WASHINGTON -- Two important questions are hanging over the municipal bond market.

What ideally should federal regulators do to improve secondary market disclosure and prevent dealers from bribing issuers of negotiated bonds with political contributions? And what will the regulators eventually do when faced with political reality?

Since the answers to both questions would exceed the length allowed for this column, let's deal with the ideal this week and reality next week.

In the best of all worlds, Congress and the Securities and Exchange Commission should take a "full disclosure" approach to municipal securities, making as much information as possible available to the investing public.

That means, of course, that Congress should repeal the Tower amendment, which prohibits the SEC from requiring state and local issuers to register their securities and generally protects issuers from being told what to disclose. Tower is hopelessly outmoded in this fast-paced era when all financial markets are inexorably linked and need to be regulated with consistency and continuity.

Congress also should make all municipal market participants, including issuers, subject to the same negligence standard that applies to many other markets and would scrap the current fraud standard, which is extremely hard to prove.

In place of Tower, Congress and the SEC should give the Municipal Securities Rulemaking Board authority to regulate disclosure by issuers and set up reasonable and manageable standards, requiring them to file both official statements and continuing financial reports with the MSRB's electronic library.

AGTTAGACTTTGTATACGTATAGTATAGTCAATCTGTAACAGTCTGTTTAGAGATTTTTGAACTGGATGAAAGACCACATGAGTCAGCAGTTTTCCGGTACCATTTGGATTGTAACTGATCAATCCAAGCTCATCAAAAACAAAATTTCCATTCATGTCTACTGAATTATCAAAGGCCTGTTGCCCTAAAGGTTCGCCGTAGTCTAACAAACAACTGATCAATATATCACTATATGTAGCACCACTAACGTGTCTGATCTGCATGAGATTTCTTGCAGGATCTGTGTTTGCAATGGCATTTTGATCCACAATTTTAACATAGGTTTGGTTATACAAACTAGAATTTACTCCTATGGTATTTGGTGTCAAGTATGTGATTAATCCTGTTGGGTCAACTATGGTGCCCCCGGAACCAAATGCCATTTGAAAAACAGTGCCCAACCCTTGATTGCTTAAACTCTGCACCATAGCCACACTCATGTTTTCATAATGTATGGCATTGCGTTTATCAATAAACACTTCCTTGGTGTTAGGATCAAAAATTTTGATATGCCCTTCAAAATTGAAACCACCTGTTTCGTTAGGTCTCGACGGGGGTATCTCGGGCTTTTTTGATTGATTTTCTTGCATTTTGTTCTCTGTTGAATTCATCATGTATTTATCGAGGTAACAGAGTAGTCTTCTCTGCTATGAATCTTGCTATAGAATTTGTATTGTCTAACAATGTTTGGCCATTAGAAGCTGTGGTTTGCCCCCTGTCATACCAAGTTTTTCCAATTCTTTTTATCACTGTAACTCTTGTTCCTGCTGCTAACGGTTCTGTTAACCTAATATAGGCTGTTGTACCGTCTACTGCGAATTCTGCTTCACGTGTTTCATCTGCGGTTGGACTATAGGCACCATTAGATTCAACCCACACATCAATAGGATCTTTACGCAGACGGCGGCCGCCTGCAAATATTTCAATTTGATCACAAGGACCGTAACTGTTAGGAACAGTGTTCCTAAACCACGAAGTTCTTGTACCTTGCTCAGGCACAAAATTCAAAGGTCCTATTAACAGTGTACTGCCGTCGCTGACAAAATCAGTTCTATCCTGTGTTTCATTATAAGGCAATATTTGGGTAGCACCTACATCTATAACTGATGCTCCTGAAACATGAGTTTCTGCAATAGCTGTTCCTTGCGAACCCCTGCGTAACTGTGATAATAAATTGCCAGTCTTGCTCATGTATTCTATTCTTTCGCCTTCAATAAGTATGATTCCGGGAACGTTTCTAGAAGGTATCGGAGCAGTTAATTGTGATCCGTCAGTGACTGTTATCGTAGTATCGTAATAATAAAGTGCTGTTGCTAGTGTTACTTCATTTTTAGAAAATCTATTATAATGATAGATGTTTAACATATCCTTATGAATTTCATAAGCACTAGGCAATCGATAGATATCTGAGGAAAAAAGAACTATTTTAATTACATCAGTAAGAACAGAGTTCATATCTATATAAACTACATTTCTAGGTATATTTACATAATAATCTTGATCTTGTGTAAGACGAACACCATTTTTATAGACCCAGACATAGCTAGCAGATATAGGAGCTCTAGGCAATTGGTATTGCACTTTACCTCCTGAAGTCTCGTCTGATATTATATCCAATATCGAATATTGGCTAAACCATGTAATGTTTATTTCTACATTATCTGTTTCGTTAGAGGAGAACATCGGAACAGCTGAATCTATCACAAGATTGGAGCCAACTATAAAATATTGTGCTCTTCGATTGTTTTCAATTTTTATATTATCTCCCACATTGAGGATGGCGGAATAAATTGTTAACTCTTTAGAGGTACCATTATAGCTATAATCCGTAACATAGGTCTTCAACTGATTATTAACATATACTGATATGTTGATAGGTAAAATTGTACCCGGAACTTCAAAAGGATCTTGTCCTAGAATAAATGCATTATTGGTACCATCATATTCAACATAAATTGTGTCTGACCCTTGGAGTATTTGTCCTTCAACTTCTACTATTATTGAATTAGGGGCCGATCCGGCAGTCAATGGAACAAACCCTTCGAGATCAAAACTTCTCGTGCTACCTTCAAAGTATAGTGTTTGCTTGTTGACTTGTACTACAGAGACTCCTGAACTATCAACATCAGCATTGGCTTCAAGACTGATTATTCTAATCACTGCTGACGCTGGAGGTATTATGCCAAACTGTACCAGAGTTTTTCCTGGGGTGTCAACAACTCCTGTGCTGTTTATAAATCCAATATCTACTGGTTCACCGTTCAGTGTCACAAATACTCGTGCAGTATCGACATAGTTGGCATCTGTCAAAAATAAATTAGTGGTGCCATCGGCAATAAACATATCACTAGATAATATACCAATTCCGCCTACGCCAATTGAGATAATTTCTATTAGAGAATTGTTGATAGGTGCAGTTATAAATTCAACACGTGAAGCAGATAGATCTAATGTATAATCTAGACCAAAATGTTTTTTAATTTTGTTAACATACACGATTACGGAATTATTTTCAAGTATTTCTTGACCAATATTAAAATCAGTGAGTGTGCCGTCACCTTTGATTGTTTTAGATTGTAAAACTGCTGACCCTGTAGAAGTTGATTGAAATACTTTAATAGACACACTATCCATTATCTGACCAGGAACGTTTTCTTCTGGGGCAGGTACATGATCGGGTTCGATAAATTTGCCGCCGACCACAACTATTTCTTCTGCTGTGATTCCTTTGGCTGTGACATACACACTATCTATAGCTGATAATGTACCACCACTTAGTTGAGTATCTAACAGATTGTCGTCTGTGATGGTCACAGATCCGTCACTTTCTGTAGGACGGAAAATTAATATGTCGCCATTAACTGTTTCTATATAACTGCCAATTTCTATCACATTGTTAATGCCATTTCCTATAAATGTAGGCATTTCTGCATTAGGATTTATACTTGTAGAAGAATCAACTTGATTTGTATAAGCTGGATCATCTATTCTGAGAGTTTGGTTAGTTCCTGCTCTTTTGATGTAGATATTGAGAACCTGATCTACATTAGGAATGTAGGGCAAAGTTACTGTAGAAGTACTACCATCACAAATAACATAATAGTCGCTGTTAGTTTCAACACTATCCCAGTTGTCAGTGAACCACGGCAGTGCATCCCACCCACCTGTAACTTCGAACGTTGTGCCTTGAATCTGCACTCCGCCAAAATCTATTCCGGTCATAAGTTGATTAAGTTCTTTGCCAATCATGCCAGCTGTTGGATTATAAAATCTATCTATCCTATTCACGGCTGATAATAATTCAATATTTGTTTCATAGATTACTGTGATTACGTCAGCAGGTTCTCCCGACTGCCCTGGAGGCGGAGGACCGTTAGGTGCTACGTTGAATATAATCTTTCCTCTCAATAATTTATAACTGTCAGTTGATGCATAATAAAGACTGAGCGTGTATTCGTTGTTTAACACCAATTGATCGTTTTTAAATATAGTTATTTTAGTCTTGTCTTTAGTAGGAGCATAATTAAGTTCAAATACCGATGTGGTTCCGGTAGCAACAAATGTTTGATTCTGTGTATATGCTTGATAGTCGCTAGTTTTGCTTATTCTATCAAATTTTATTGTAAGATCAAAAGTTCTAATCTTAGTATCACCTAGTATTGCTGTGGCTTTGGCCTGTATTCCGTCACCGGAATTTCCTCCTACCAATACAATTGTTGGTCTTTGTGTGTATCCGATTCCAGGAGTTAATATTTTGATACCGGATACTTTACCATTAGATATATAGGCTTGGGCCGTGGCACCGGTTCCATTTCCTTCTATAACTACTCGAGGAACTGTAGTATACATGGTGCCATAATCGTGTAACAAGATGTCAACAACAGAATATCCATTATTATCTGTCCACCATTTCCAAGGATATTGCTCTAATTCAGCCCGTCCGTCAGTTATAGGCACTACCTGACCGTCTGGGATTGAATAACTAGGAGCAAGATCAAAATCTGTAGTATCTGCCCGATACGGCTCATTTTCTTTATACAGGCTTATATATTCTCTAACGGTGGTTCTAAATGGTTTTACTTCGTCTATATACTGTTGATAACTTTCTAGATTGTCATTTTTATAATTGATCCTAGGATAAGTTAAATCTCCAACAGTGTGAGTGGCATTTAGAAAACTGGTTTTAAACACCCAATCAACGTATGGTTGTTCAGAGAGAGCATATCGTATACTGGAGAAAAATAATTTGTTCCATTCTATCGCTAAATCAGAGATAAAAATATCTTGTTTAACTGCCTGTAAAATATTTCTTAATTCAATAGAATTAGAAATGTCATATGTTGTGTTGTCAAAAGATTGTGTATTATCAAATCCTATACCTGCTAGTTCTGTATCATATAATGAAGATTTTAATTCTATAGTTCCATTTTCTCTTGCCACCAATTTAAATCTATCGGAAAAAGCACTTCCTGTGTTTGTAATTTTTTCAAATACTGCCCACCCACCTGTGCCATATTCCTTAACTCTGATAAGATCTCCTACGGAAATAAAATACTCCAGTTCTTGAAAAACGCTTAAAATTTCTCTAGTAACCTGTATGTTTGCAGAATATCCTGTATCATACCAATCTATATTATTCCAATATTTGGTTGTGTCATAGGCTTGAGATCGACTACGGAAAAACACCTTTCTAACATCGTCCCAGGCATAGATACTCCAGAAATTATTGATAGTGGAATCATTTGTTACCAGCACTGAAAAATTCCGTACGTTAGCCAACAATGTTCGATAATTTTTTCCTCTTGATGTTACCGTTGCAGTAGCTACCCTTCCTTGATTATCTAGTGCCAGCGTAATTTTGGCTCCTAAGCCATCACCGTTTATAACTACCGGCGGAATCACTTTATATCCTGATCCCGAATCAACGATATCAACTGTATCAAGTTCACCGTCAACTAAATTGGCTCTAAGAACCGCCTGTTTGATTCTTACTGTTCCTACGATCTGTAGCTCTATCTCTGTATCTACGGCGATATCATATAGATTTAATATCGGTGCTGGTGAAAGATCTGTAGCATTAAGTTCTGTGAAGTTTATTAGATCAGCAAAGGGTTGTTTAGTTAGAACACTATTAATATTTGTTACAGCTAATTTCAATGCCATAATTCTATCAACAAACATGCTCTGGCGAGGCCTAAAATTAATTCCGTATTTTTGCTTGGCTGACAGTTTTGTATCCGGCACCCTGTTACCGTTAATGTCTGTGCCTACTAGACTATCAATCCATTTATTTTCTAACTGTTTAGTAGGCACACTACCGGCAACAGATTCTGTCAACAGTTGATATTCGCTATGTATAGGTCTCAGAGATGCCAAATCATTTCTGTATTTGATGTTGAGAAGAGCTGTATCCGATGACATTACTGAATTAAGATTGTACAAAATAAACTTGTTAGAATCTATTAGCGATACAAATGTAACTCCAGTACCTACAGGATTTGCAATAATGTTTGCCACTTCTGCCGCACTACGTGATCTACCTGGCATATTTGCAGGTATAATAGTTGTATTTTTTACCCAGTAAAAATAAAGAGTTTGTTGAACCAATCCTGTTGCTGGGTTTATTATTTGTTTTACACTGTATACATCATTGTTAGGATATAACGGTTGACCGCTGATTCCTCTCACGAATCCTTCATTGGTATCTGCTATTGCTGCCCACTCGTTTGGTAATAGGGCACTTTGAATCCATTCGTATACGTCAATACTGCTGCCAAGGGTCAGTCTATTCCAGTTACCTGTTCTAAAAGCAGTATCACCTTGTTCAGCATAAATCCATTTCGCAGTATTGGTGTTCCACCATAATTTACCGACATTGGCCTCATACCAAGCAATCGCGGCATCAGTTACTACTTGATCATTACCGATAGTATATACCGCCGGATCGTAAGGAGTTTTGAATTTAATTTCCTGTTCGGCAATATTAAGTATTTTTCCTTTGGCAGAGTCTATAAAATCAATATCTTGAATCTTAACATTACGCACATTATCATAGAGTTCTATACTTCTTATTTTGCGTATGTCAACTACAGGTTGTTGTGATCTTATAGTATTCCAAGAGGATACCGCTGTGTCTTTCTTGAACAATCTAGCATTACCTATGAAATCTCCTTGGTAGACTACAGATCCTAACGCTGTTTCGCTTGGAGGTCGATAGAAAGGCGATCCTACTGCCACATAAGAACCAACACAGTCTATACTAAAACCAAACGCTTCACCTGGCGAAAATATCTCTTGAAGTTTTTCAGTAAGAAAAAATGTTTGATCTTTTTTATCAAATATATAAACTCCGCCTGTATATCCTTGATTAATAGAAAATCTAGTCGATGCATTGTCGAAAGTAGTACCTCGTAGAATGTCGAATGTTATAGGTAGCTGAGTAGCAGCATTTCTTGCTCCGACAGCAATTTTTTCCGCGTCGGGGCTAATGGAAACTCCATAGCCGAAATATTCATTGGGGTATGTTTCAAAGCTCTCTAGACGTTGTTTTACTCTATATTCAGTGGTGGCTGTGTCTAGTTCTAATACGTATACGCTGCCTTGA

Some argue that mandatory disclosure should apply only to private-activity, unrated, hospital, and industrial development bonds -- categories that have been the most prone to problems. Regular and frequent issuers should be exempt, many argue.

But any issuer can have problems. The crises the market faced because of New York City in the 1970s and the Washington Public Power Supply System in the early 1980s are prime examples of why there should be no exemptions.

Giving the MSRB authority to regulate disclosure by issuers also offers a solution to the problem of political contributions made in conjunction with negotiated deals.

An outright ban on contributions or controls on dealers alone won't work because other participants, such as attorneys and credit enhancers, can be used to circumvent the limits.

Instead, the SEC should give the MSRB authority to require issuers to disclose any political donations that may influence the selection of an underwriter, and to require that disclosure of the contributions be included in the official statement for any immediate issue and filed each quarter with the MSRB's information library.

Requiring full disclosure is the best thing Congress and the SEC could do to protect investors and maintain confidence in the municipal market.

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